Spray Vaccine for UTI's
It sounds like a futuristic treatment: a spritz or two in each nostril is all you need to never have another bladder infection ever again. Just such a vaccine, believe it or not, is being developed at the University of Michigan.
Urinary tract infections (UTI's) are a very painful and common condition. But if the first trials on this preventative measure are successful, we may just have the first vaccine ever created to prevent such infections. This would be good timing for such a development since more and more, doctors are seeing infections in their patients that are proving resistant to antibiotic treatment.
In a urinary tract infection, bacteria invade the bladder, kidneys, and urinary tract. Some women find they can't go two weeks without the infection coming back after a round of treatment. More than half of all women—53%—and 14% of men will have a UTI at least one time. This translates to 1.3 million ER visits plus 250,000 hospitalizations every year. The only treatment available is antibiotic therapy.
But University of Michigan researcher Harry Mobley, Ph.D. says, "We're beginning to see increasing resistance to these antibiotics and that's of particular concern."
Mobley and his colleagues are hard at work on creating a vaccine to combat these infections which cost the U.S. 2.5 billion dollars every year. "A spray up the nose, a couple doses of this, would protect the bladder."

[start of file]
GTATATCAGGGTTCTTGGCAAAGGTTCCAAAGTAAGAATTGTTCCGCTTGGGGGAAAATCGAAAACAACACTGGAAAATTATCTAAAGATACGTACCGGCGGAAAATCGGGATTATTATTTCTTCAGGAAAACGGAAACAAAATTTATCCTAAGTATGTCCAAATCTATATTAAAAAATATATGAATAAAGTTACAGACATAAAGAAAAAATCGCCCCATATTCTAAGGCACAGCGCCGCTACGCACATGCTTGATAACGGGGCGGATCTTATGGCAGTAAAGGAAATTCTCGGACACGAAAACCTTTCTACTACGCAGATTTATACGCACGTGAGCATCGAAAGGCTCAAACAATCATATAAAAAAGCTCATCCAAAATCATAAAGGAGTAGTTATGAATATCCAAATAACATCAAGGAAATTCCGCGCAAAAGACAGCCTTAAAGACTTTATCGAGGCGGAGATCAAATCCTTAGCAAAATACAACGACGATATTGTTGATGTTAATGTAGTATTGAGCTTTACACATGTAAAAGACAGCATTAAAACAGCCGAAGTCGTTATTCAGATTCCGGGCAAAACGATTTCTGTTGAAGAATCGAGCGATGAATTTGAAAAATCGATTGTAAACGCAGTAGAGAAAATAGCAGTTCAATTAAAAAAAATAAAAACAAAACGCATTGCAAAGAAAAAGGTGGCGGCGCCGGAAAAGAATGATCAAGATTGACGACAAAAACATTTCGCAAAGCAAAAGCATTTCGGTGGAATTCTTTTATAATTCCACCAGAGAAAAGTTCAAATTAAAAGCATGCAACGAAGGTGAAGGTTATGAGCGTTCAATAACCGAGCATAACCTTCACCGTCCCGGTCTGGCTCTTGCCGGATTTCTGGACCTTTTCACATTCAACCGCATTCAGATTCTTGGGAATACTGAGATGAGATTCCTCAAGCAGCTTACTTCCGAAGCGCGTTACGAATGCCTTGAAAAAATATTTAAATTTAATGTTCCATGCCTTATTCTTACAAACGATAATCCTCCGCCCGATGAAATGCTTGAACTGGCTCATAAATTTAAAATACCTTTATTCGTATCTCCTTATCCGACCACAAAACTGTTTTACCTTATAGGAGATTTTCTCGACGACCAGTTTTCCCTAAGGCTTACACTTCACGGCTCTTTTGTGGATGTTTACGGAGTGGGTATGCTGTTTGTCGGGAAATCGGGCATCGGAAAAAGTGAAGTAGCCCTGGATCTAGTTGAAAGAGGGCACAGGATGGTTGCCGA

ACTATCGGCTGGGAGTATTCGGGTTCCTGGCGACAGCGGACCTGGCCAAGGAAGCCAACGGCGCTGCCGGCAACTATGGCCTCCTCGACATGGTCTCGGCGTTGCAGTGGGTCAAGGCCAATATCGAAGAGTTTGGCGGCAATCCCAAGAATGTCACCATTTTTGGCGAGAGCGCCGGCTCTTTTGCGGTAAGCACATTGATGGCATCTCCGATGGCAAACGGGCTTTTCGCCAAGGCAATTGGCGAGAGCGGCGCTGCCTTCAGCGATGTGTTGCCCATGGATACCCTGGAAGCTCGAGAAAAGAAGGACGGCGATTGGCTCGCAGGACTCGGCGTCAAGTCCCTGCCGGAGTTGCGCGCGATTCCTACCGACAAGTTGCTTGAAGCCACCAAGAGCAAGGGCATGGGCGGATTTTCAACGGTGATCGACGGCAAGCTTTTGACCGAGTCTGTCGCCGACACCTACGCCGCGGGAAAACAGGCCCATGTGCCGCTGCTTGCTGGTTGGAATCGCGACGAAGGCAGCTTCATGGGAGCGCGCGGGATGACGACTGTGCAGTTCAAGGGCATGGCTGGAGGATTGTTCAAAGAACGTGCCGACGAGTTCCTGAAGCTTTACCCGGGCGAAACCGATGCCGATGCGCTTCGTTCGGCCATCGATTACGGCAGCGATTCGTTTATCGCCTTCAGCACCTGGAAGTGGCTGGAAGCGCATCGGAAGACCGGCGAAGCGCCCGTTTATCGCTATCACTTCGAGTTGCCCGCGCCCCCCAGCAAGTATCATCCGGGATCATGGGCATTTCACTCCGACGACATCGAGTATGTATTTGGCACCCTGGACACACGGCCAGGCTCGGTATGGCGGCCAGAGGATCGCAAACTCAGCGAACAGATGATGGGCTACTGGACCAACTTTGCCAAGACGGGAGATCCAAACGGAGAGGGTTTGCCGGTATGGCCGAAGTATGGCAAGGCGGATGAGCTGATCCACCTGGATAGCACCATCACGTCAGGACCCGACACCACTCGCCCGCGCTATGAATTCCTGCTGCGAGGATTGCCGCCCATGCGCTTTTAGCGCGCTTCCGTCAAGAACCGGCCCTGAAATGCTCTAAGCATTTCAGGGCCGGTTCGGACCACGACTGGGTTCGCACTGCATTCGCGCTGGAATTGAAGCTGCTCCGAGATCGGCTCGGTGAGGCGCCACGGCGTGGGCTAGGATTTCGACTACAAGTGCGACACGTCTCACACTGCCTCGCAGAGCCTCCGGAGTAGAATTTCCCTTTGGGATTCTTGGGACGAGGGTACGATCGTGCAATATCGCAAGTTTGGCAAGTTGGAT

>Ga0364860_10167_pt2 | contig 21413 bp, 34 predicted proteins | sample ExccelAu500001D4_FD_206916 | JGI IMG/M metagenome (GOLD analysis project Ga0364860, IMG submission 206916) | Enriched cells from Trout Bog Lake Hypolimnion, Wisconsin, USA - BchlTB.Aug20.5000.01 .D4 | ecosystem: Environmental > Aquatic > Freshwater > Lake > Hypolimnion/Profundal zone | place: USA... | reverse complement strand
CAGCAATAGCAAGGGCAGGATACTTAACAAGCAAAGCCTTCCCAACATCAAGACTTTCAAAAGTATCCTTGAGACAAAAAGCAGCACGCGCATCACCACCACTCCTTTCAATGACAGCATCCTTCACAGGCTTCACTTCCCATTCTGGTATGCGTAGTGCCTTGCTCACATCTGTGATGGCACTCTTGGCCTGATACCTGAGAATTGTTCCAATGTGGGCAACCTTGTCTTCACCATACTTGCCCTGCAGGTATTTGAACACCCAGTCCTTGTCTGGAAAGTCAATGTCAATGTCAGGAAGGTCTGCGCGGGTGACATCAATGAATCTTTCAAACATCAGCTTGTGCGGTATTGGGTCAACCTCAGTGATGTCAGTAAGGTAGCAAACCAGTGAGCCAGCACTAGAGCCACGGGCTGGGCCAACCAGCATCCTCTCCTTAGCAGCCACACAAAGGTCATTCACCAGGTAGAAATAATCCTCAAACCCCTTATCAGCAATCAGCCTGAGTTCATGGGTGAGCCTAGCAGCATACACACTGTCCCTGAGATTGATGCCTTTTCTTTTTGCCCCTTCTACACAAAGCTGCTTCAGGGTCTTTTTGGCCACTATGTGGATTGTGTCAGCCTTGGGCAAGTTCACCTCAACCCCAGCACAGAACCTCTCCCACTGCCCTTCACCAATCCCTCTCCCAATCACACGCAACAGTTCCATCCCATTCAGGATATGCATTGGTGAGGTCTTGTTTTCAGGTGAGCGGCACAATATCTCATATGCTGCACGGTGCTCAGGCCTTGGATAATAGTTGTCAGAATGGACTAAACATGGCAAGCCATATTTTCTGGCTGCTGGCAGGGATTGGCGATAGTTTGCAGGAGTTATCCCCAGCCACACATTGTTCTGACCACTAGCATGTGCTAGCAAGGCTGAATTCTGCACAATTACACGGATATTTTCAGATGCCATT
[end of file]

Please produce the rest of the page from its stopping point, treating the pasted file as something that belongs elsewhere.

For millions of Americans, this is a claim to marvel over.
Mobley's team performed mouse studies for five years and discovered 3 antigens that serve to protect mice against infection-causing bacteria. Now researchers need to explore whether the vaccine will work in humans. Mobley says that Americans are still 3-5 years from having the vaccine hit the market.
Women are at a much higher risk for contracting urinary tract infections than are men. In some cases, the symptoms are so severe that they may interfere with daily functioning. UTI's lead to missed work days and 6.8 million visits to doctors every year.
UTI's are the result of what happens when germs enter your system through the urethra. There are factors that predispose one to urinary tract infections including sexual activity, dehydration, diabetes, and pregnancy. But the Mayo Clinic states that after menopause, a woman's risk for UTI's may rocket since the loss of estrogen causes a thinning of the tissues that surround the urethra.